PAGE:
If you have an empty spot in your preschool, and you haven’t been able to fill it, every month that spot is costing you money, so you should consider doing preschool business trades. If it’s $200/mo. spot, then after 9 months, you’ve lost $1,800 of potential profit.
Granted, sometimes it’s just difficult to fill a spot (or a few
spots). But what if I could show you a way to get $1,850 of VALUE for that spot for a service you would have already paid money out of your pocket for?
For instance, let’s say I really needed the outside of my home repainted, but I’ve been putting it off forever because I just can’t bear to part with $1,850. If I had a spot open in
my preschool that I was having trouble filling, I could reach out to a local painter (who I knew had a preschool-age kiddo) and ask if he wanted to do a business trade, dollar for dollar.
If his going rate was $1,850 to paint my house, and my going rate for a 3-day class was $1,800 (plus a $50 registration fee), then I could let his child go to my
preschool for 9 months in that 3-day spot in exchange for him painting my house.
It’s a win-win for both of us, because I didn’t REALLY want to (or couldn’t) pay full price for his painting services, and he didn’t REALLY want to (or couldn’t) pay full price for my
The actual out of pocket for his painting service was much lower than $1,800… so he feels like he’s getting a great deal, and I feel like I’m getting a great deal because I was losing money on that spot every month because I couldn’t fill it. We exchanged a service, but what we received was VALUE.
You could effectively do a business trade with any business owner or self-employed person in your community. Think of any services that you’ve always thought about getting, but have never gotten yet.
- Do you want monthly home cleaning?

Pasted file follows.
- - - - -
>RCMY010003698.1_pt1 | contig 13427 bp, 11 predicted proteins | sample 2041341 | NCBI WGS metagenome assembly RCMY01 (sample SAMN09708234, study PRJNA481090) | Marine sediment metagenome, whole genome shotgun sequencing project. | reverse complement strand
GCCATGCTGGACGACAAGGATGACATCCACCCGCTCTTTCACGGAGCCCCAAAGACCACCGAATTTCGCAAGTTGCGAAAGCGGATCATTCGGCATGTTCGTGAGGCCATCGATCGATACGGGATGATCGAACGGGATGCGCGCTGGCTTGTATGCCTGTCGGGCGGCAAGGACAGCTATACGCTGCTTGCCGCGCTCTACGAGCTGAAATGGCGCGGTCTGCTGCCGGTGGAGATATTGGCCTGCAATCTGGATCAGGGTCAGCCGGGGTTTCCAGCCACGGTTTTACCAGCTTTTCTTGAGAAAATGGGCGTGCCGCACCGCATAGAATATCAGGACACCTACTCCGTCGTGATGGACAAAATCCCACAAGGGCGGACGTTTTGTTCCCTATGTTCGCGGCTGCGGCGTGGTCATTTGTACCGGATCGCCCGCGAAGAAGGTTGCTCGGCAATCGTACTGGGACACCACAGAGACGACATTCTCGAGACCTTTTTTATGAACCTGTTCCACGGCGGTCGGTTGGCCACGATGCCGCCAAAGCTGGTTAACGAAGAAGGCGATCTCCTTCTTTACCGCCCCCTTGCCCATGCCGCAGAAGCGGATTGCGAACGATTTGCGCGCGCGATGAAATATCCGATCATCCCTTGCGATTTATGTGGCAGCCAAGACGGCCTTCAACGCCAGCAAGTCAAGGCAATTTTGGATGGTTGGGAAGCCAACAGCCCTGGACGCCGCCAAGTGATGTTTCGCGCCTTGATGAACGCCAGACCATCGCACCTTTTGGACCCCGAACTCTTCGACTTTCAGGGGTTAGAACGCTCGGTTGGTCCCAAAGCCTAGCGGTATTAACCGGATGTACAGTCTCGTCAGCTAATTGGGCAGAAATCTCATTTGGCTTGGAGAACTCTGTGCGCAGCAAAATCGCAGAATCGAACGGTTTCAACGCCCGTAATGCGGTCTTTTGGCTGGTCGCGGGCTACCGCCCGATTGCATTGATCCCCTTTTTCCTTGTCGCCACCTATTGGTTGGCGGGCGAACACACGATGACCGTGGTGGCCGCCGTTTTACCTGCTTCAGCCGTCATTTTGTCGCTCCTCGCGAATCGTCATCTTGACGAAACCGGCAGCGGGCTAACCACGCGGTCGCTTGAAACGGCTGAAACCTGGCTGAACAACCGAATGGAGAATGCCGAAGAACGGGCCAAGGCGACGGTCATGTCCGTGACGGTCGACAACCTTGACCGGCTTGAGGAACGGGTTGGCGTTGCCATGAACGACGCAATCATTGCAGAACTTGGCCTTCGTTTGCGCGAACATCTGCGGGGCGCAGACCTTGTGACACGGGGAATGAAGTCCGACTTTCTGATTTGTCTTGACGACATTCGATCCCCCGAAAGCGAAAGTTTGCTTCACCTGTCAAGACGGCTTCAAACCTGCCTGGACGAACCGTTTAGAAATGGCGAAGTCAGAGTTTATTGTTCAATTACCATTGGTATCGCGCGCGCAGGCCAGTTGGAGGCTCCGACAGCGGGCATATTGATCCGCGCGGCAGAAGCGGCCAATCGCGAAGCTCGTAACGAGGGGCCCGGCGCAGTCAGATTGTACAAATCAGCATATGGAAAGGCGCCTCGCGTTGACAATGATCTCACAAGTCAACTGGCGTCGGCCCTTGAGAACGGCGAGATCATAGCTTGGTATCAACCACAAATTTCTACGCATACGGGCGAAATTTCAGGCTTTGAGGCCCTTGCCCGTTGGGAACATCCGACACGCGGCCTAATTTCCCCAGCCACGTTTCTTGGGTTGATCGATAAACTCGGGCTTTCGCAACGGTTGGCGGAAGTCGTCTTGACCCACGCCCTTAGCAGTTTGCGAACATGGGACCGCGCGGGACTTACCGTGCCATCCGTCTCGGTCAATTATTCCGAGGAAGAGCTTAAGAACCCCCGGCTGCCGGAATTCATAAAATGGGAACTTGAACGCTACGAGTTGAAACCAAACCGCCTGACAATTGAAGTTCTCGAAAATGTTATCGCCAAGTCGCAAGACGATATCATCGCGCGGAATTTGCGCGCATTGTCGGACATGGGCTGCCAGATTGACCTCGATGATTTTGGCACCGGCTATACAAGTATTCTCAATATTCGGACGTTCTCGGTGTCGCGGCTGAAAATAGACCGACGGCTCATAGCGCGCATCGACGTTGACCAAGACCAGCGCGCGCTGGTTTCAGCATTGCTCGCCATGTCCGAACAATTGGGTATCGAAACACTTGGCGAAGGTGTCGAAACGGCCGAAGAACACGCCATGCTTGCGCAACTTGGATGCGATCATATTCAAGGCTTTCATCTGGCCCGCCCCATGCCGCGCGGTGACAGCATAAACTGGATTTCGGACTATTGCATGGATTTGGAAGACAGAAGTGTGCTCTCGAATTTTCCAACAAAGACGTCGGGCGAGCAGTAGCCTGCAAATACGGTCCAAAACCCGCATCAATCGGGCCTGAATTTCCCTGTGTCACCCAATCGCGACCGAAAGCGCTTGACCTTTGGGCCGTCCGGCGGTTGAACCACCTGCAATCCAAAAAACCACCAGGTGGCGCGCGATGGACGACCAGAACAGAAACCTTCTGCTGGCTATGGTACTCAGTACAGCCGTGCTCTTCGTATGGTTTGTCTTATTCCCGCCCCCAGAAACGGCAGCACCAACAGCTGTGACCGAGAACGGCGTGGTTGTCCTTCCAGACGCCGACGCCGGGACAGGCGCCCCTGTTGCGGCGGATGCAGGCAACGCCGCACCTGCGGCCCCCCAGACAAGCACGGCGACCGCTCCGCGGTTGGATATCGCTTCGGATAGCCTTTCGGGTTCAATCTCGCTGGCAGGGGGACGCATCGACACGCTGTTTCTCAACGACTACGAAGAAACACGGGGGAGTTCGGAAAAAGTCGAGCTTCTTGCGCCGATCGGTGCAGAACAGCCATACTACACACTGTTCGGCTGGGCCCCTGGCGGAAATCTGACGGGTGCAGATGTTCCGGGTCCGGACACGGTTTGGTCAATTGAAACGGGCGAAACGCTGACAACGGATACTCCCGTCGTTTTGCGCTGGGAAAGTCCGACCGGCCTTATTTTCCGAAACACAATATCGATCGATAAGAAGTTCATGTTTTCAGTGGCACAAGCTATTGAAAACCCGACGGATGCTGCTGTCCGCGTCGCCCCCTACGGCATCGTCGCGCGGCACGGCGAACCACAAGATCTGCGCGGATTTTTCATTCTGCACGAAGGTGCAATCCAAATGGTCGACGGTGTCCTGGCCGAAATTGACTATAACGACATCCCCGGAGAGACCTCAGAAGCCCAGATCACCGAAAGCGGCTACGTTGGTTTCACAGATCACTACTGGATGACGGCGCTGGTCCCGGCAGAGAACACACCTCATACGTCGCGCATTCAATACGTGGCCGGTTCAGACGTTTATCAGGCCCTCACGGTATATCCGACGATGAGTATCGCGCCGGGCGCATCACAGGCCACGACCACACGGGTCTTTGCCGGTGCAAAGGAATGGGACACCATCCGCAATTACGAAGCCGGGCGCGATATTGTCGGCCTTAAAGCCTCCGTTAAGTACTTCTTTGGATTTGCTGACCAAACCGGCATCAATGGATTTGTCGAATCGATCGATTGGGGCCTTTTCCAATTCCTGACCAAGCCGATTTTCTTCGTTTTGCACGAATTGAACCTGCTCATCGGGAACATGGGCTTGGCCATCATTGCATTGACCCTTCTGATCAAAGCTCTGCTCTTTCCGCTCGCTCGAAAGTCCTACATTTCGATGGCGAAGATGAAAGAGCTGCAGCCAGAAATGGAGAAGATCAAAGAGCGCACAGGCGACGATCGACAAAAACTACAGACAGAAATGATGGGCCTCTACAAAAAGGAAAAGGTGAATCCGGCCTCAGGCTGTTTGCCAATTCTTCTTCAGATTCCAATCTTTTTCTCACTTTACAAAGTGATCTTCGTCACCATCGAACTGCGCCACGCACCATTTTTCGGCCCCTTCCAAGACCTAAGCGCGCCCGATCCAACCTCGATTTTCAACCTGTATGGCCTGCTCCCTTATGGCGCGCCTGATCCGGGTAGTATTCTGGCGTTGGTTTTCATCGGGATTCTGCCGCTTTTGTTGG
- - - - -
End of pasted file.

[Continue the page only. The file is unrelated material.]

- Do you need new carpet?
- Do you need your house painted?
- Do you need your lawn mowed and snow shoveled?
- Do you need piano lessons?
- Do you need swimming lessons?
If it was a one-time service like house painting, I would have him paint my house first, then his child could attend my preschool for 9 months. Or, if it wasn’t a perfect dollar for dollar trade, I or he would pay whatever the remaining amount owed was.
For instance, if his going rate to paint my house was actually $2,000. I wouldn’t ask him to lower his prices; I would just subtract the cost of my tuition and registration fee ($1,850) and then pay him the remaining $150 out of my pocket. The only money exchanged in this scenario would be $150 to him.
But, if it was an ongoing service, we would just start the contract and whoever started first (based on when the services would occur) would be fine to start first. For instance, if we decided in May that we would start his child in August in preschool, but we were trading for landscaping services, he could start his landscaping services in May or June and we would just keep a rolling tally of all the charges accrued on both sides.
At the end of the school year, we would “settle up” and the person who owed more than the other person would pay the remaining balance off. For instance, if I accrued only a
$950 landscaping balance but he owed me $1,850 for preschool, he would need to pay me $900 to settle up.
In situations like these, where the prices would be significantly different, I prefer to have the other party pay me a monthly lowered tuition. For instance, if we knew beforehand that there would be a large chunk on his side due, I would ask him to pay me $100/mo. for 9 months (instead of the $200/mo. regular tuition).
That way, we wouldn’t have such a chunk to settle up with (and it wouldn’t be so hard for him to come up with all of that in one month.)
As you can see in the scenarios above, it’s important to have an understanding beforehand of exactly what preschool business trades are worth (and what amount will generally be accrued in a school year’s time period) so no one gets left unawares.